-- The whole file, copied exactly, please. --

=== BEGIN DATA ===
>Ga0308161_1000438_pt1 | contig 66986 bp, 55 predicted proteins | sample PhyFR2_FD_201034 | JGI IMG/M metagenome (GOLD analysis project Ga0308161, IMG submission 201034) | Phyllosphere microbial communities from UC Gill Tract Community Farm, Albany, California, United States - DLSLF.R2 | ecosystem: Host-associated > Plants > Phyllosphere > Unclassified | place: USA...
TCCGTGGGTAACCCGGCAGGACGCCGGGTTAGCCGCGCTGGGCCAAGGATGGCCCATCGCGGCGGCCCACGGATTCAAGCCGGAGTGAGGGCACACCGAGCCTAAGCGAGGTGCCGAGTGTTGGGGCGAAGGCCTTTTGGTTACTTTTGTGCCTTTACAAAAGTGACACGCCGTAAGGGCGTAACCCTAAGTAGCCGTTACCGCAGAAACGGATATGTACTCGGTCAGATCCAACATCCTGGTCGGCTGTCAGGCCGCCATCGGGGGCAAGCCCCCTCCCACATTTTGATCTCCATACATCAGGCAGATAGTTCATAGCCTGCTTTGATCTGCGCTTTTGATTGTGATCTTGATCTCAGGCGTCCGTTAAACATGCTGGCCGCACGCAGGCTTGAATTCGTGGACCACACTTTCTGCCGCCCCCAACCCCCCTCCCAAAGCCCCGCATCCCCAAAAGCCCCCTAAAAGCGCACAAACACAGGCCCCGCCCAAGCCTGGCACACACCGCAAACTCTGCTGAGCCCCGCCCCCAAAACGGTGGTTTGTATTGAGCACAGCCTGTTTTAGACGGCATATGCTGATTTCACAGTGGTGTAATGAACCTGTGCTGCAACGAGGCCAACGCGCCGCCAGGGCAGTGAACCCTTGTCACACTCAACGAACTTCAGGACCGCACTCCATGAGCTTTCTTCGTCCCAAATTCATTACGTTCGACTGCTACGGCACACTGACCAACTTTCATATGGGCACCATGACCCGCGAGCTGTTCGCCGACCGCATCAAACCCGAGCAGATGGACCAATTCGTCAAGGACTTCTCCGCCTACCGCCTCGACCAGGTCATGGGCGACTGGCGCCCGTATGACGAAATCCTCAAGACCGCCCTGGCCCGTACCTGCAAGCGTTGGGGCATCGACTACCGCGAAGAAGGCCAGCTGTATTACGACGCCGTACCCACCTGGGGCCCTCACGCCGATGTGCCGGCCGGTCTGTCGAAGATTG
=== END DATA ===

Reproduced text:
>Ga0308161_1000438_pt1 | contig 66986 bp, 55 predicted proteins | sample PhyFR2_FD_201034 | JGI IMG/M metagenome (GOLD analysis project Ga0308161, IMG submission 201034) | Phyllosphere microbial communities from UC Gill Tract Community Farm, Albany, California, United States - DLSLF.R2 | ecosystem: Host-associated > Plants > Phyllosphere > Unclassified | place: USA...
TCCGTGGGTAACCCGGCAGGACGCCGGGTTAGCCGCGCTGGGCCAAGGATGGCCCATCGCGGCGGCCCACGGATTCAAGCCGGAGTGAGGGCACACCGAGCCTAAGCGAGGTGCCGAGTGTTGGGGCGAAGGCCTTTTGGTTACTTTTGTGCCTTTACAAAAGTGACACGCCGTAAGGGCGTAACCCTAAGTAGCCGTTACCGCAGAAACGGATATGTACTCGGTCAGATCCAACATCCTGGTCGGCTGTCAGGCCGCCATCGGGGGCAAGCCCCCTCCCACATTTTGATCTCCATACATCAGGCAGATAGTTCATAGCCTGCTTTGATCTGCGCTTTTGATTGTGATCTTGATCTCAGGCGTCCGTTAAACATGCTGGCCGCACGCAGGCTTGAATTCGTGGACCACACTTTCTGCCGCCCCCAACCCCCCTCCCAAAGCCCCGCATCCCCAAAAGCCCCCTAAAAGCGCACAAACACAGGCCCCGCCCAAGCCTGGCACACACCGCAAACTCTGCTGAGCCCCGCCCCCAAAACGGTGGTTTGTATTGAGCACAGCCTGTTTTAGACGGCATATGCTGATTTCACAGTGGTGTAATGAACCTGTGCTGCAACGAGGCCAACGCGCCGCCAGGGCAGTGAACCCTTGTCACACTCAACGAACTTCAGGACCGCACTCCATGAGCTTTCTTCGTCCCAAATTCATTACGTTCGACTGCTACGGCACACTGACCAACTTTCATATGGGCACCATGACCCGCGAGCTGTTCGCCGACCGCATCAAACCCGAGCAGATGGACCAATTCGTCAAGGACTTCTCCGCCTACCGCCTCGACCAGGTCATGGGCGACTGGCGCCCGTATGACGAAATCCTCAAGACCGCCCTGGCCCGTACCTGCAAGCGTTGGGGCATCGACTACCGCGAAGAAGGCCAGCTGTATTACGACGCCGTACCCACCTGGGGCCCTCACGCCGATGTGCCGGCCGGTCTGTCGAAGATTG